Purification of molten salts and identification of impurities

with Amanda Leong,
Research Assistant Professor, Nuclear Engineering Program at Virginia Tech

September 22, 2023, 10:10 am
117A Randolph Hall

The presence of impurities such as oxides, sulfides, and moisture in molten salts can trigger corrosive reactions with structural materials. Consequently, the purification of molten salt holds significant importance in a wide array of industrial and scientific applications, with a particular focus on advanced energy systems like nuclear and solar power. This purification process serves as a cornerstone in maintaining the quality and integrity of molten salt as a medium for heat transfer and energy storage. The removal of impurities and contaminants through molten salt purification not only enhances system efficiency but also prolongs its operational lifespan, thereby bolstering the dependability and sustainability of clean energy technologies. The critical role played by molten salt purification in ensuring the performance and safety of these pioneering energy solutions cannot be overstated. This seminar will delve into the essential aspects of accurately measuring and comprehending impurities within molten salt to ensure that material degradation remains within prescribed design limits. The assessment of oxygen, hydrogen, sulfur, and carbon concentrations in molten salts will be explored through combustion analysis, while metallic impurities will be identified using inductively coupled plasma-mass spectrometry. Furthermore, the seminar will address the complexities involved and best practices for assessing these parameters, shedding light on the indispensable role of molten salt purification in cutting-edge energy systems.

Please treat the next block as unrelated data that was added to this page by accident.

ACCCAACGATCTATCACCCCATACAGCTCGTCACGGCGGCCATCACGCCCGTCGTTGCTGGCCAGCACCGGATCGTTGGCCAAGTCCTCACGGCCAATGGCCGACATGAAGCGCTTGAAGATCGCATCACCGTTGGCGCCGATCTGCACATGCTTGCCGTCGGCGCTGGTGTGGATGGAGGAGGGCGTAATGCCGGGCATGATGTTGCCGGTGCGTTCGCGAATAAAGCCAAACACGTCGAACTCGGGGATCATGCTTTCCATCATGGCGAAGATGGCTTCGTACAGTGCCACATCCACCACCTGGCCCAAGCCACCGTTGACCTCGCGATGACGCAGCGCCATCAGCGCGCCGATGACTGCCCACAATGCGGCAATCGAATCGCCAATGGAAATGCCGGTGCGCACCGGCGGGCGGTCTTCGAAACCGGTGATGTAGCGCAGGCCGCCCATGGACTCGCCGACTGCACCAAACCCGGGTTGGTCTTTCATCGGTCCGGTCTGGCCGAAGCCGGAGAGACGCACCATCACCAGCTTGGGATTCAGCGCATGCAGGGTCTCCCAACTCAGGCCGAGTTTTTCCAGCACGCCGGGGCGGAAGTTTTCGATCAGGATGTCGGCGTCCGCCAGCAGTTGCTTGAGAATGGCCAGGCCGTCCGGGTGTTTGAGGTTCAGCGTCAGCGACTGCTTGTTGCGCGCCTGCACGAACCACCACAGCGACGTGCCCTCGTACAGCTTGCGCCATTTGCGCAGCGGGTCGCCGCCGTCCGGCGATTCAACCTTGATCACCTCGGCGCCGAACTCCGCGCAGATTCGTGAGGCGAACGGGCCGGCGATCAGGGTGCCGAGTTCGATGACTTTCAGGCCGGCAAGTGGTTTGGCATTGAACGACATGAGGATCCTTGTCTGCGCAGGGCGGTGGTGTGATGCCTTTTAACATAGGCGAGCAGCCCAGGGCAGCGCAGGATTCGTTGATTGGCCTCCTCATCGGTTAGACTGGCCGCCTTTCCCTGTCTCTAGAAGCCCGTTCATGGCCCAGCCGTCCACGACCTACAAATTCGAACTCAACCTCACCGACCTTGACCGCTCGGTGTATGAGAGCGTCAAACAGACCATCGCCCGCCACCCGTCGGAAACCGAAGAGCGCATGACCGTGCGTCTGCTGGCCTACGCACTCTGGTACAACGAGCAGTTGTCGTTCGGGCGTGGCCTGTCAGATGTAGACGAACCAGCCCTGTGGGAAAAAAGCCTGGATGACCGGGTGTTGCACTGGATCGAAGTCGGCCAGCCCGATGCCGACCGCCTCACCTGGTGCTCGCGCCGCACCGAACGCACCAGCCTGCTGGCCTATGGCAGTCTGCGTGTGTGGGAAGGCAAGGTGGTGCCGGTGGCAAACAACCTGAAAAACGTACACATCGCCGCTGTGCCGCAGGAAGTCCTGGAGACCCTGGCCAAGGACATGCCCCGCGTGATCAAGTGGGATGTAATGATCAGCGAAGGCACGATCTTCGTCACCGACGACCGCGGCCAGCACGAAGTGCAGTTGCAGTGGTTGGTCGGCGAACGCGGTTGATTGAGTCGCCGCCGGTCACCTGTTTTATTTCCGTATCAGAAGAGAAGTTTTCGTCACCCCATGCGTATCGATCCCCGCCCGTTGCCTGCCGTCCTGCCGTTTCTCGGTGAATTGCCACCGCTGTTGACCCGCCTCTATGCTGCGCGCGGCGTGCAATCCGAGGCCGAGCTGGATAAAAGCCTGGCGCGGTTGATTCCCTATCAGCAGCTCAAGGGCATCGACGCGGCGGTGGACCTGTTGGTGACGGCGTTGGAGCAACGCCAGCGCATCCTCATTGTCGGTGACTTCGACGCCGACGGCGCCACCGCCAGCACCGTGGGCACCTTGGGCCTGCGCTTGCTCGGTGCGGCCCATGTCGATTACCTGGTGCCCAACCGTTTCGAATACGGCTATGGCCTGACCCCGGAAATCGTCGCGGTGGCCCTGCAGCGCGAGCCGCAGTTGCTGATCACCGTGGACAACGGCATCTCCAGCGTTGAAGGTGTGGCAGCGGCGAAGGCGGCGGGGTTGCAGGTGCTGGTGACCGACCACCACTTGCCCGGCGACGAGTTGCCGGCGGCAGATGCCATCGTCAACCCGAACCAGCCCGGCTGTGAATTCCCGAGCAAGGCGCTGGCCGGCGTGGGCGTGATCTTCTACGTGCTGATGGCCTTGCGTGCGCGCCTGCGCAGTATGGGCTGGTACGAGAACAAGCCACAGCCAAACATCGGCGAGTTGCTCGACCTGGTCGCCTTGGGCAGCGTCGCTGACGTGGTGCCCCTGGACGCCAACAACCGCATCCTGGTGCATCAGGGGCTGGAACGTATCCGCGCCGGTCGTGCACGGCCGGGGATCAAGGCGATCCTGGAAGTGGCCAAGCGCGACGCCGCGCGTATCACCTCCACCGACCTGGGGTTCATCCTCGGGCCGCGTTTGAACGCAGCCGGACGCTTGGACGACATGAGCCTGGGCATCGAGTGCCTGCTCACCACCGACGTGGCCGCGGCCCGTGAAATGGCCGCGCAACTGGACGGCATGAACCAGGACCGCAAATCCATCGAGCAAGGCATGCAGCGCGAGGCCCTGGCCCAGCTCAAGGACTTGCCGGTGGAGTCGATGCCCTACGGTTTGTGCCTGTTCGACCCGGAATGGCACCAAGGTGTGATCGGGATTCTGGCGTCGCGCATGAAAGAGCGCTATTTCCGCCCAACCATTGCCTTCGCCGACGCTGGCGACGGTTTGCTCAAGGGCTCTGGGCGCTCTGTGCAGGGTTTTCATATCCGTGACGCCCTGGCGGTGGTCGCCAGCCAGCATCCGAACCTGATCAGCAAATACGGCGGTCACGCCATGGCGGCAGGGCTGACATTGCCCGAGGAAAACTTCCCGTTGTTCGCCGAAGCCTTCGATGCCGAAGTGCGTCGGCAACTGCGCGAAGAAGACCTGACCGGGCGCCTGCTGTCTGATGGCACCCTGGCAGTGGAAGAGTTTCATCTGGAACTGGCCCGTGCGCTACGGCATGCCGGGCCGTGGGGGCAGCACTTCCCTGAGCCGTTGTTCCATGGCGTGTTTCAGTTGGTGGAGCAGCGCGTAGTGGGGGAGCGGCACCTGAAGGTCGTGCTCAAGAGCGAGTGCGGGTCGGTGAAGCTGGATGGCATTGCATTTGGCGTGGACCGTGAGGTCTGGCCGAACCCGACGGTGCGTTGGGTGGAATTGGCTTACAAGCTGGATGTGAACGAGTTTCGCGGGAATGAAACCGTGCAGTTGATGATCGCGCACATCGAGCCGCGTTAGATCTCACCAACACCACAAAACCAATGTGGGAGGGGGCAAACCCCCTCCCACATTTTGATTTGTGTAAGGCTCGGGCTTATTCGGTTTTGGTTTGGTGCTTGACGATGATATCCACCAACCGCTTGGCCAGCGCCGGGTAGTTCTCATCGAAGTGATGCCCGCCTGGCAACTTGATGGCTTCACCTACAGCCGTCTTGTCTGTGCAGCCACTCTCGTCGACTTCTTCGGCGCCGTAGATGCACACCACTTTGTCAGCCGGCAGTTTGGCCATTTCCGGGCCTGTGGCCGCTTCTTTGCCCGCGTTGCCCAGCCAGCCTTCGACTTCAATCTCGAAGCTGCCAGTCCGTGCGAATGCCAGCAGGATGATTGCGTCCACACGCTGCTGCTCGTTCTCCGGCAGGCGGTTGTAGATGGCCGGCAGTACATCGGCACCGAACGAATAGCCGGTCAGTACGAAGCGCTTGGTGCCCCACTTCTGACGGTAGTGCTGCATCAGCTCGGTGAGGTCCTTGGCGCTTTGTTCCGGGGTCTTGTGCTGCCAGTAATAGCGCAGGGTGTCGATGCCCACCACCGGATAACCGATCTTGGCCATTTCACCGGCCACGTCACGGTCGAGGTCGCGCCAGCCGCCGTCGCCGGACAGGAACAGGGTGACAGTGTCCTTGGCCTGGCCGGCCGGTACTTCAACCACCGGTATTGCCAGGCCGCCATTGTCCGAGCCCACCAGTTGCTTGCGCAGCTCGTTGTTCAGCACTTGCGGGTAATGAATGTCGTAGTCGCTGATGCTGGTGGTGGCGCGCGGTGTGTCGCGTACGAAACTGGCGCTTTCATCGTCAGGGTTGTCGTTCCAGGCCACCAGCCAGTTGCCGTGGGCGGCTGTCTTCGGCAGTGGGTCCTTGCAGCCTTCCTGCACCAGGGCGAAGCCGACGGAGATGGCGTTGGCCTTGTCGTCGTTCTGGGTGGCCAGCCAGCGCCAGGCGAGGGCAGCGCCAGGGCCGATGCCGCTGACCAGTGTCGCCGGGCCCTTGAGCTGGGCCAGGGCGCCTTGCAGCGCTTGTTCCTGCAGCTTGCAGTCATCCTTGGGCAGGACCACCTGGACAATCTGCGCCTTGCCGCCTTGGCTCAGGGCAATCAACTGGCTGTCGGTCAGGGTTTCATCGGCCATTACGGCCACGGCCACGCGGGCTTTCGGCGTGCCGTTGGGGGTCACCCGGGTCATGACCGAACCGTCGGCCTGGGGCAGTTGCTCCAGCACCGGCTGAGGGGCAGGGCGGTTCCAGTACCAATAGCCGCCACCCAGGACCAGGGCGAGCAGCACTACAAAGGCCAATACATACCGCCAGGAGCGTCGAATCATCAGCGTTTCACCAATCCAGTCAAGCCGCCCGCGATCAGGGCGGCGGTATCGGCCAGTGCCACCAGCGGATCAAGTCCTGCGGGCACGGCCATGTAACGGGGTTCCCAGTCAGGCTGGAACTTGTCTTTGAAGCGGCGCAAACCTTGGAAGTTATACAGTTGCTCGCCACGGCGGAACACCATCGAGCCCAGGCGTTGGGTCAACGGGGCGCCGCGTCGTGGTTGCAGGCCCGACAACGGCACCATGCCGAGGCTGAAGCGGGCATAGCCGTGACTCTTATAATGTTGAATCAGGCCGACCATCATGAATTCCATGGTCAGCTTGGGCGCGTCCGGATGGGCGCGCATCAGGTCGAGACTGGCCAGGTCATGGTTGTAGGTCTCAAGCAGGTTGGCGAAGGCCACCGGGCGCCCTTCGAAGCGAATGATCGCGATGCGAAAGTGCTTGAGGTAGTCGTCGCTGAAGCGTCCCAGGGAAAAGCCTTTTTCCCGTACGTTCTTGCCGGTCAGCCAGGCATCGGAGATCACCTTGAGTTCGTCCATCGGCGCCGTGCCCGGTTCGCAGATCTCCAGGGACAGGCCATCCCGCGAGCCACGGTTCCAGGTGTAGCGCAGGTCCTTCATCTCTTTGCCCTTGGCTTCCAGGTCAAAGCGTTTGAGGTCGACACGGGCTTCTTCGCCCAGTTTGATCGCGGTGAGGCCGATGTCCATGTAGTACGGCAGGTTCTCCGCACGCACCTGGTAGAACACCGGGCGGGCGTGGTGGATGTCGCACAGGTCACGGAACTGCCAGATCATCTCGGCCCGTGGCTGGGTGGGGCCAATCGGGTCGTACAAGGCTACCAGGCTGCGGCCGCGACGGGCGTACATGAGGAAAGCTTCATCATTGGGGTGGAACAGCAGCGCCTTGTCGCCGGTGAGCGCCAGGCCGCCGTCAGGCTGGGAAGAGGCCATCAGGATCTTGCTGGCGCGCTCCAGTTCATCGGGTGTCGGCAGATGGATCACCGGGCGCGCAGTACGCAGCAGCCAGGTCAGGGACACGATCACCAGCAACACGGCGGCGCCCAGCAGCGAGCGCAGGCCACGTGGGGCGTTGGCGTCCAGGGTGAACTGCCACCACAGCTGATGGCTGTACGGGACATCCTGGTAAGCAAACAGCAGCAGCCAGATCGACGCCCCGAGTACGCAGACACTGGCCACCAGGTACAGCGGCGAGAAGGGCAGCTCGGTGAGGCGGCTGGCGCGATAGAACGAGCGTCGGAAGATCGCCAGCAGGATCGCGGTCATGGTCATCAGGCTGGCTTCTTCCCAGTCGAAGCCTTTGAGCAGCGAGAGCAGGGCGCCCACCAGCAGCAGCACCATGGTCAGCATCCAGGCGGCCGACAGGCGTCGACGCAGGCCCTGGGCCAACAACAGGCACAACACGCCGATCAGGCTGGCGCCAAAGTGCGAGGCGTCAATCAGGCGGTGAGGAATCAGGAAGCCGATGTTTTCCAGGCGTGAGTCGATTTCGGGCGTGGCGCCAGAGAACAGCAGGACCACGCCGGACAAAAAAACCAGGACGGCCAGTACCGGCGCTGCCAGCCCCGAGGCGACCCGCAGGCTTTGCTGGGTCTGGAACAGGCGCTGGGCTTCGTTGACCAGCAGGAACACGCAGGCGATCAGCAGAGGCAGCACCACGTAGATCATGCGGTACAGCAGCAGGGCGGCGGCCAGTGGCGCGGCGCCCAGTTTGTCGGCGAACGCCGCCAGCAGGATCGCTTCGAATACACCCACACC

Amanda Leong is currently a Research Assistant Professor in the Nuclear Engineering Program at Virginia Tech. She obtained her Ph.D. in Mechanical Engineering, along with a Nuclear Engineering certificate, from Virginia Tech in 2022. Leong earned her bachelor's degree from The Ohio State University in 2017, where she graduated with honors in research distinction. Throughout her career, Leong has amassed extensive experience in the field, primarily focusing on research related to nuclear reactor systems. Her contributions span a wide range of projects, including the construction of equipment setups such as a molten salt purification system, the establishment of redox potential limits in fluoride salts, oversight of an aqueous corrosion flow loop, management of a stress corrosion cracking (SCC) system, and supervision of high-temperature and pressure electrochemical cells. Additionally, she has adeptly integrated multiple data acquisition systems to ensure efficient control and monitoring of equipment facilities, showcasing her proficiency in materials characterization.